"His fiction aspired to, and often achieved, a Chekhovian mixture of comic concision and pathos. Jampot Smith is a small classic about the delight and pain of sexual awakening; it will outlast its period and provincial setting." - Michael Kustow
"Brooks explores ephemeral relationships with delicacy and charm." - The New York Times
"A novel to be savoured…it is hard to suggest the originality, the illumination of this novel about adolescent emotions in years of World War II in simmering Llandudno." - The Times
"Jeremy Brooks has come to considerable stature in Jampot Smith." - Anthony Burgess
Jampot Smith is story of a group of friends as they edge towards adulthood in the sunshine and shadow of Llandudno during the years of the Second World War.
For Bernard, the eponymous Jampot Smith, Kathy, Epsom and Dewi it is all held in an exquisite balance of emotion and restraint that promises both love and danger. It is a time which will shape their lives against a war which will define it.
About the author:
Jeremy Brooks was born in Southampton in 1926. He was educated at John Bright School in Llandudno, after being evacuated to North Wales in 1940. He enlisted in the Navy and spent time at Magdalen College, Oxford before seeing active service in the Mediterranean. After the war he studied Stage Design at the Camberwell School of Art. He moved back to North Wales in 1953 with his wife, the painter Eleanor Brooks, where they rented a cottage on the estate of Clough Williams Ellis at Llanfrothen. They would have four children. To support himself while writing fiction he occasionally worked as a wine waiter in the restaurant at the Portmeirion Hotel and was later to write a novel, The Water Carnival (1957), satirising the Italianate village. Jampot Smith was published in 1960, Henry’s War in 1962 and Smith as Hero in 1964.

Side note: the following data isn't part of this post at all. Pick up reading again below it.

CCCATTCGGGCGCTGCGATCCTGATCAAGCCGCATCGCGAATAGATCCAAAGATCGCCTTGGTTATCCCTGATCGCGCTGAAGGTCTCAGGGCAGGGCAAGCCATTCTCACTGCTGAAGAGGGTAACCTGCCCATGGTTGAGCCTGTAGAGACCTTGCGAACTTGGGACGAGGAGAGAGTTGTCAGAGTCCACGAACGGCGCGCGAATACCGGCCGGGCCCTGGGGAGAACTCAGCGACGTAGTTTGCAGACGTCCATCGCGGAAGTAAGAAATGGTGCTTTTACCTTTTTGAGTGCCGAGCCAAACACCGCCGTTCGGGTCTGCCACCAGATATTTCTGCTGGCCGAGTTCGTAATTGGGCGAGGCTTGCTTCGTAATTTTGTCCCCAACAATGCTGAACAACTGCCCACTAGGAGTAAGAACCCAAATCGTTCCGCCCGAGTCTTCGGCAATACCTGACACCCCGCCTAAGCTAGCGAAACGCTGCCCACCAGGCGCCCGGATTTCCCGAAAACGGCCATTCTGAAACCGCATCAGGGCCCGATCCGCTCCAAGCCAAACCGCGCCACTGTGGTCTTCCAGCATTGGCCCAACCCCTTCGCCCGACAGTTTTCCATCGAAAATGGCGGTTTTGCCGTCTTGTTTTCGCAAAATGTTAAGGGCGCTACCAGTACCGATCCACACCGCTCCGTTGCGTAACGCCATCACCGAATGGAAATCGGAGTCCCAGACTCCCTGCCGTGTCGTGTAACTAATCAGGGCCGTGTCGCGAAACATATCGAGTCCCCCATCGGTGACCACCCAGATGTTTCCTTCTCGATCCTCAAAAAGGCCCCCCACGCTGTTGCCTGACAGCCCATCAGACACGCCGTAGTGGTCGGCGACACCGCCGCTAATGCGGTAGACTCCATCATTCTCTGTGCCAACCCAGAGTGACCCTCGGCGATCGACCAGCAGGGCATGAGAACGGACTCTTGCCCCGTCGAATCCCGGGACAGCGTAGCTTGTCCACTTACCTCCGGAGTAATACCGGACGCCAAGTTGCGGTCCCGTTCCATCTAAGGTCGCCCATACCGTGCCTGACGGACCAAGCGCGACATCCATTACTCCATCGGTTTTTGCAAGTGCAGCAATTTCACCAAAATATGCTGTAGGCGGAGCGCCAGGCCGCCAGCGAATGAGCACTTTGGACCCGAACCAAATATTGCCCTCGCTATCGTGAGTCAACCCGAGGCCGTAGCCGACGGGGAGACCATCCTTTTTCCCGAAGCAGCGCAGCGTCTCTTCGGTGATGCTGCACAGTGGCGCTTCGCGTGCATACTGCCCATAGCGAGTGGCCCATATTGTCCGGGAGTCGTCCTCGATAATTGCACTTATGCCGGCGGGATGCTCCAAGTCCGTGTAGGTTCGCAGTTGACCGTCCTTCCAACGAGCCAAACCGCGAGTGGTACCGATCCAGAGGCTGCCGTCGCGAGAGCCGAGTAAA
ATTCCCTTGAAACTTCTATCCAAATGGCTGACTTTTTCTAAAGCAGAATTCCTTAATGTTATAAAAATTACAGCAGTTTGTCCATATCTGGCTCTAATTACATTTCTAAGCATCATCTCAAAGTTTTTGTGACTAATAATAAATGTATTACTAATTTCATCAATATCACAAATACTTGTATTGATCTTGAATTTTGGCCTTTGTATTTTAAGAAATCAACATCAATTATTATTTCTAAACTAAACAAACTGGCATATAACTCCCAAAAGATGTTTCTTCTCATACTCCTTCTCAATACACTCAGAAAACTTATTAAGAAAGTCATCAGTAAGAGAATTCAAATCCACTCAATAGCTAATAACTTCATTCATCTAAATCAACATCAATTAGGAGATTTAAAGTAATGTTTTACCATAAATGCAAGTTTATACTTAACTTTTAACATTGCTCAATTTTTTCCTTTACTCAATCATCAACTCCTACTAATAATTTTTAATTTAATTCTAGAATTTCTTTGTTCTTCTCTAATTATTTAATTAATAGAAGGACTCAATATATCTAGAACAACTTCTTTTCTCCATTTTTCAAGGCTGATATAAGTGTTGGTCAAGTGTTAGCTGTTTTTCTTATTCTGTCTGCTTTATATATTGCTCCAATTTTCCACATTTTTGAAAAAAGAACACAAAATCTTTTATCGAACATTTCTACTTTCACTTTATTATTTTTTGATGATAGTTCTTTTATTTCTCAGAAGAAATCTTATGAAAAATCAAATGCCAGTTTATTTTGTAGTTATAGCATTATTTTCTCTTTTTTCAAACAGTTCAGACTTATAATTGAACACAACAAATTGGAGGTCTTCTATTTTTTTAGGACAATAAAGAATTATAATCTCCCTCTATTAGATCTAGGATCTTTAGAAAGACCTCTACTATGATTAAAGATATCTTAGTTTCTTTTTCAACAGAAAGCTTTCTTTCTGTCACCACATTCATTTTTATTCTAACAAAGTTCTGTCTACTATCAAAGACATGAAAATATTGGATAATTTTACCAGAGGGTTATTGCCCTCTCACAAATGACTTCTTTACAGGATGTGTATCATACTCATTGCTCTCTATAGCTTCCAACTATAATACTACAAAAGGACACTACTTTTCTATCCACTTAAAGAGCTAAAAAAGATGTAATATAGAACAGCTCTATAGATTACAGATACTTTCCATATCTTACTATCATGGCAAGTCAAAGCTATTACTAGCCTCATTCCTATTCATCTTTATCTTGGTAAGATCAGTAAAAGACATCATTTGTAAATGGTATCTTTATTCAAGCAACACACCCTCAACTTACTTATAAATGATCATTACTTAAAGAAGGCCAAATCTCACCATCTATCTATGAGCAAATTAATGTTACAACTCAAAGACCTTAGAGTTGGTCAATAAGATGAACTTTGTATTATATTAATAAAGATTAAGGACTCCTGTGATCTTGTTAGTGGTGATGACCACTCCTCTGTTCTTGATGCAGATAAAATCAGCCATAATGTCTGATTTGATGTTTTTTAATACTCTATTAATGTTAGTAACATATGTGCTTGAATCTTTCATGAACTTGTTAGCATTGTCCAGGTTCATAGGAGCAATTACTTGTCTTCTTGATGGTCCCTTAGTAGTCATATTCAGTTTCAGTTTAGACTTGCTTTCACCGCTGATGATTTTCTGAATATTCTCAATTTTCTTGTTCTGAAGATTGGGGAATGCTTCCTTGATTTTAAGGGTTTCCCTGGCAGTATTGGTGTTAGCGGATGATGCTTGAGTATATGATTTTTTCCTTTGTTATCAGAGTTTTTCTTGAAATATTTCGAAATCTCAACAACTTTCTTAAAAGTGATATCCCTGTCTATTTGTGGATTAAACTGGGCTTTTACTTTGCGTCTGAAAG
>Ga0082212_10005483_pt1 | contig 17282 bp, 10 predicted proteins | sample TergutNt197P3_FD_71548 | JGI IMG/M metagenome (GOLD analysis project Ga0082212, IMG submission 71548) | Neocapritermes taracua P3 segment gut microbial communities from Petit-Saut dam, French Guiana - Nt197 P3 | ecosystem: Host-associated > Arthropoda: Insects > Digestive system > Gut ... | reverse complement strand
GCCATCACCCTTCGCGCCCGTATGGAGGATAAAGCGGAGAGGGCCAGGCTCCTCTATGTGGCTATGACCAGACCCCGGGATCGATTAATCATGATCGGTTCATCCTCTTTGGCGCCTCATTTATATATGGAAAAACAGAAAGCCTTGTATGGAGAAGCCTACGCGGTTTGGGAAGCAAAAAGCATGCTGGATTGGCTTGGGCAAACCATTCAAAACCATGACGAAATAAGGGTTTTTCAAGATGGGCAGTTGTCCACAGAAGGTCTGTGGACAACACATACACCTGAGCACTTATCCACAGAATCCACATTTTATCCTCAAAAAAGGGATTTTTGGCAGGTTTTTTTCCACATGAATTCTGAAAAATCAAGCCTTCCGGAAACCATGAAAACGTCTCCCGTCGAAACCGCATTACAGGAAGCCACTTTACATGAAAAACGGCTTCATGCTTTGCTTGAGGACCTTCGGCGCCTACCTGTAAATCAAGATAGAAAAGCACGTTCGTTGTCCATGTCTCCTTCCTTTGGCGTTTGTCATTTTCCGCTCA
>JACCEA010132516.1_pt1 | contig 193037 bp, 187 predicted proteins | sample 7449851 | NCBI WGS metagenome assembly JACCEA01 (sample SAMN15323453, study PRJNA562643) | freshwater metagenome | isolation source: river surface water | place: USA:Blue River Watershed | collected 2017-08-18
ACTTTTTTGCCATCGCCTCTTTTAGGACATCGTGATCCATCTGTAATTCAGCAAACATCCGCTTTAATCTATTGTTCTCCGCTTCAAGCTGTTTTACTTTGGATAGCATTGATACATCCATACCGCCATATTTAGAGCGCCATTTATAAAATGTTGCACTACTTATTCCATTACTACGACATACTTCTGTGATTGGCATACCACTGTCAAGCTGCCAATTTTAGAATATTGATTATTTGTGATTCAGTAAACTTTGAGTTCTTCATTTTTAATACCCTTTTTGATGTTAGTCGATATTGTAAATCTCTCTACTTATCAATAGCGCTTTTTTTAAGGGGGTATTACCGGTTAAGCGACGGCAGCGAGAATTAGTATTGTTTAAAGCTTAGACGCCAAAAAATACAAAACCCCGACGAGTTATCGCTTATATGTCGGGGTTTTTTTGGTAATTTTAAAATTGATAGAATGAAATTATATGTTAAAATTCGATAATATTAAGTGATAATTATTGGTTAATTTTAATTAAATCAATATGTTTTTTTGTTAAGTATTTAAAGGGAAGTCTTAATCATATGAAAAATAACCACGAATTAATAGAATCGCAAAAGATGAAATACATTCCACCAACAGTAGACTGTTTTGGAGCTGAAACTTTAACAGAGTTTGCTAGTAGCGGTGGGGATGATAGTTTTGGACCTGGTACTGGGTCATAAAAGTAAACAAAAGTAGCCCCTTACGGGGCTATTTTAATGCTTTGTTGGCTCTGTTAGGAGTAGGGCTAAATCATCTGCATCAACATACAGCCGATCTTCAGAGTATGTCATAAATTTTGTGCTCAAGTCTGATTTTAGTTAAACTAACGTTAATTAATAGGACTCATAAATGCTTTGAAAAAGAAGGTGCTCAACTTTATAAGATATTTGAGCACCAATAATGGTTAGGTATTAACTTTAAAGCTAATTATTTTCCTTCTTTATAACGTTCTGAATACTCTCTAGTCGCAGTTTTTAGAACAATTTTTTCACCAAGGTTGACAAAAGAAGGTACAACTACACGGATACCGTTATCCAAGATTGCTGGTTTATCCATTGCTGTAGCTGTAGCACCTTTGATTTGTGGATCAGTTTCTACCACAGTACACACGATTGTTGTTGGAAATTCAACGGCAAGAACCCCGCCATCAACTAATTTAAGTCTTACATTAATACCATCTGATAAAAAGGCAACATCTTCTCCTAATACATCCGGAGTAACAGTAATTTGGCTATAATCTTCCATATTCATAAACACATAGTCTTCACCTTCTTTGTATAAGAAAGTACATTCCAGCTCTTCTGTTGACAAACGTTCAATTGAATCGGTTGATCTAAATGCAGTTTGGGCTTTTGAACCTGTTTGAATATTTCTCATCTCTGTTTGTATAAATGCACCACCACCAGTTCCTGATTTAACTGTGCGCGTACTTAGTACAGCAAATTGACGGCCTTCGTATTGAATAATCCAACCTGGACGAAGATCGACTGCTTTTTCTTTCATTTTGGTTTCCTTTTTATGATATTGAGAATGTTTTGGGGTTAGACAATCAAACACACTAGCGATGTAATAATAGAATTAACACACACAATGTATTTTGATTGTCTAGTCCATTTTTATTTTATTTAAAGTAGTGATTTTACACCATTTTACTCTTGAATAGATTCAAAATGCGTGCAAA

He later embarked on a theatrical career, which included a period as the literary manager of the Royal Shakespeare Company with Peter Hall from 1962 to 1969. He was responsible, with Kitty Hunter-Blair, for a number of ground-breaking adaptations of plays by Russian dramatists including Maxim Gorky and Nikolai Gogol. An adaptation of The Government Inspector, in which Paul Scofield starred, was particularly well received. He worked extensively for theatre, television and radio producing many original works and adaptations including (with Adrian Mitchell), a version of Dylan Thomas’s A Child’s Christmas in Wales. He also wrote poetry, children’s books and worked extensively with Theatr Clywd at Mold, producing a notable adaptation of Medea. He was renowned for helping the careers and development of younger writers and was a founder member of the Theatre Writers’ Union.
His last published work was a collection of short stories, entitled Doing the Voices (1986). He died in 1994.
Throughout our youth in Llandudno, Gregory was ever the nasty prophet of our loves. Like a woman, he seemed to know in advance what shifts might be expected in the changing pattern of our relationships and never failed to heighten the embarrassment of any dying affair by recalling to all parties the accuracy of his earlier predictions. Yet he was himself so socially inept, so clumsy, gauche, obvious, that we regarded him as a sort of clown, placed among us as a warning of what might happen if we, too, took ourselves a little too seriously.